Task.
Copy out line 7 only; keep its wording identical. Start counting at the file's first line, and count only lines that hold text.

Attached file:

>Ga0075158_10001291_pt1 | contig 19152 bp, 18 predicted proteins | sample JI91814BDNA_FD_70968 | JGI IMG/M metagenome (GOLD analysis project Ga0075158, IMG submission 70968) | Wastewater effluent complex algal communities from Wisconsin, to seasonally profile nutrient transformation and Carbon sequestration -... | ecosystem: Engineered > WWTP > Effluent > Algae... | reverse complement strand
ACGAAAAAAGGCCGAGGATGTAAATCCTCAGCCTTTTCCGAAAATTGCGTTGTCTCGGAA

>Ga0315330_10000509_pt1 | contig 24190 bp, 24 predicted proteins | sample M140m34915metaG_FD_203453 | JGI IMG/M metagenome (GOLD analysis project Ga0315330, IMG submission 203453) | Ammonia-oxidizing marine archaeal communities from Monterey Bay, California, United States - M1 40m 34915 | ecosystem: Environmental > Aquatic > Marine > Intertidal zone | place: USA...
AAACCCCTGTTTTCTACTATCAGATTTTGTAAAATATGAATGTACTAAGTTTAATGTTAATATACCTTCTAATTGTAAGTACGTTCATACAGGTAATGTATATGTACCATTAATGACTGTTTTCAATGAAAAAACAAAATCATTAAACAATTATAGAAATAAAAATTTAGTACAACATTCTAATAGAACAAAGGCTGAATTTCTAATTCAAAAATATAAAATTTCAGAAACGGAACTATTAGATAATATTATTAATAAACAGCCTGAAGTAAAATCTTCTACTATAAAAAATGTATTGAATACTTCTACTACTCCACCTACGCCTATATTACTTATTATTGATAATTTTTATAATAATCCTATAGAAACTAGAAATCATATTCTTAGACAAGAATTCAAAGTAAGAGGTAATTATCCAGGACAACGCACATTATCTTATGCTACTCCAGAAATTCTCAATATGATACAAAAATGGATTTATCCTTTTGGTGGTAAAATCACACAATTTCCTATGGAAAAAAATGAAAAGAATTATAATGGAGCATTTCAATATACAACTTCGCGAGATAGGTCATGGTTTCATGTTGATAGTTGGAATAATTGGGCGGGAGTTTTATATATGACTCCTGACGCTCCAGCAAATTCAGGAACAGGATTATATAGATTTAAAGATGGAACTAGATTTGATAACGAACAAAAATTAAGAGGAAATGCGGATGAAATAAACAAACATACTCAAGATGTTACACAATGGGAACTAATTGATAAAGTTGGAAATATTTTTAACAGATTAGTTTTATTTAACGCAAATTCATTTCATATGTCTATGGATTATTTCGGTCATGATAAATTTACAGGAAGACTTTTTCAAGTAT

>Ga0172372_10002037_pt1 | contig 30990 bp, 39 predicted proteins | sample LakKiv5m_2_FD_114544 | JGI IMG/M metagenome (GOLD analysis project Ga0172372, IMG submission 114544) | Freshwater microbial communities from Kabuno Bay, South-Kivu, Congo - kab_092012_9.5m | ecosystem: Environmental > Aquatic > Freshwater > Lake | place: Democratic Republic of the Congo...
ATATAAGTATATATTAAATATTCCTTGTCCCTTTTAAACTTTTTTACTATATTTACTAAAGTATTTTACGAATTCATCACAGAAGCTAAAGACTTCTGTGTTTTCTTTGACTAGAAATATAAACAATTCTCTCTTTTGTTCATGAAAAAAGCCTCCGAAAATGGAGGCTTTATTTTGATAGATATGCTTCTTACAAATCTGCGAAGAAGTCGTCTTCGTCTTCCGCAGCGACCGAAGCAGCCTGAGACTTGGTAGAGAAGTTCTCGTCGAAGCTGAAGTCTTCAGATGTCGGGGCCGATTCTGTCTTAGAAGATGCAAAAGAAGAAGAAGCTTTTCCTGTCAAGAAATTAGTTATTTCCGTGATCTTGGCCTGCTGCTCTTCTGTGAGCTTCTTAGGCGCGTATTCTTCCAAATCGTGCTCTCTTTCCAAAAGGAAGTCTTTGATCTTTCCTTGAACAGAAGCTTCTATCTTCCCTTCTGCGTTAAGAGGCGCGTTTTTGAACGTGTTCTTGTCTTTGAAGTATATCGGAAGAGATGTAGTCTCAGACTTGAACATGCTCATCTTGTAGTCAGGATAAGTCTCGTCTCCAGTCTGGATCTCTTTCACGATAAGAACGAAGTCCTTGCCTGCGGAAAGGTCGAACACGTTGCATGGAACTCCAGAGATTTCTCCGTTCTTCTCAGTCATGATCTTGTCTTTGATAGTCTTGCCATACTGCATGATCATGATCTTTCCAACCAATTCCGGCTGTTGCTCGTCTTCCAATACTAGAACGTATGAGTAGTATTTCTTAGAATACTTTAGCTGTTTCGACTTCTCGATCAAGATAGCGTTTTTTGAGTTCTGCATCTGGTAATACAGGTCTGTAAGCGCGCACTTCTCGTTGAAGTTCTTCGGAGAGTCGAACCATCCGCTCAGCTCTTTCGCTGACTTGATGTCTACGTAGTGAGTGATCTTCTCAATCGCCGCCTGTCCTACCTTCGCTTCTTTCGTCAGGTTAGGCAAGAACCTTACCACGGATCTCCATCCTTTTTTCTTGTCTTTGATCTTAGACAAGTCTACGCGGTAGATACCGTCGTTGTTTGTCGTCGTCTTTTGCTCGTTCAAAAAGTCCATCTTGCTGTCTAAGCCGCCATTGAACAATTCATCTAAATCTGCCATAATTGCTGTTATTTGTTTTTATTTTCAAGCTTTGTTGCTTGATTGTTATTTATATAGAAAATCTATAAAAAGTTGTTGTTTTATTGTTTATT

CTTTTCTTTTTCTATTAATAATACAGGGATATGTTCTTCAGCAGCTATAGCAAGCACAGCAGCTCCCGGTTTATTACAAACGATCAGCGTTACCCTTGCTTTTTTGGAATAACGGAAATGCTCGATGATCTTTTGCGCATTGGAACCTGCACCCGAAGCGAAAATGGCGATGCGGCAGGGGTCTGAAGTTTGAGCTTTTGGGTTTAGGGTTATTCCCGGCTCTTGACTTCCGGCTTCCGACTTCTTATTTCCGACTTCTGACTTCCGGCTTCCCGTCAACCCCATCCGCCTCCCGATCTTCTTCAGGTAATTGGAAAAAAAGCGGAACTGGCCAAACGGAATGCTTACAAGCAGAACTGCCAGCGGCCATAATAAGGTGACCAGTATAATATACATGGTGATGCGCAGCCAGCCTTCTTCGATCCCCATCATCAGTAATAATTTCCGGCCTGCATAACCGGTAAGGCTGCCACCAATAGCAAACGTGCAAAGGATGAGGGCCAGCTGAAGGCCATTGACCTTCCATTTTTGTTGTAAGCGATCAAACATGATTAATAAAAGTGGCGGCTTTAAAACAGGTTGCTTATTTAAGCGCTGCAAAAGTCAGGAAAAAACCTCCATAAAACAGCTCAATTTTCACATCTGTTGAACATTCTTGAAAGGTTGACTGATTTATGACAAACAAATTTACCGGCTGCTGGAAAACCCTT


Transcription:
CTTTTCTTTTTCTATTAATAATACAGGGATATGTTCTTCAGCAGCTATAGCAAGCACAGCAGCTCCCGGTTTATTACAAACGATCAGCGTTACCCTTGCTTTTTTGGAATAACGGAAATGCTCGATGATCTTTTGCGCATTGGAACCTGCACCCGAAGCGAAAATGGCGATGCGGCAGGGGTCTGAAGTTTGAGCTTTTGGGTTTAGGGTTATTCCCGGCTCTTGACTTCCGGCTTCCGACTTCTTATTTCCGACTTCTGACTTCCGGCTTCCCGTCAACCCCATCCGCCTCCCGATCTTCTTCAGGTAATTGGAAAAAAAGCGGAACTGGCCAAACGGAATGCTTACAAGCAGAACTGCCAGCGGCCATAATAAGGTGACCAGTATAATATACATGGTGATGCGCAGCCAGCCTTCTTCGATCCCCATCATCAGTAATAATTTCCGGCCTGCATAACCGGTAAGGCTGCCACCAATAGCAAACGTGCAAAGGATGAGGGCCAGCTGAAGGCCATTGACCTTCCATTTTTGTTGTAAGCGATCAAACATGATTAATAAAAGTGGCGGCTTTAAAACAGGTTGCTTATTTAAGCGCTGCAAAAGTCAGGAAAAAACCTCCATAAAACAGCTCAATTTTCACATCTGTTGAACATTCTTGAAAGGTTGACTGATTTATGACAAACAAATTTACCGGCTGCTGGAAAACCCTT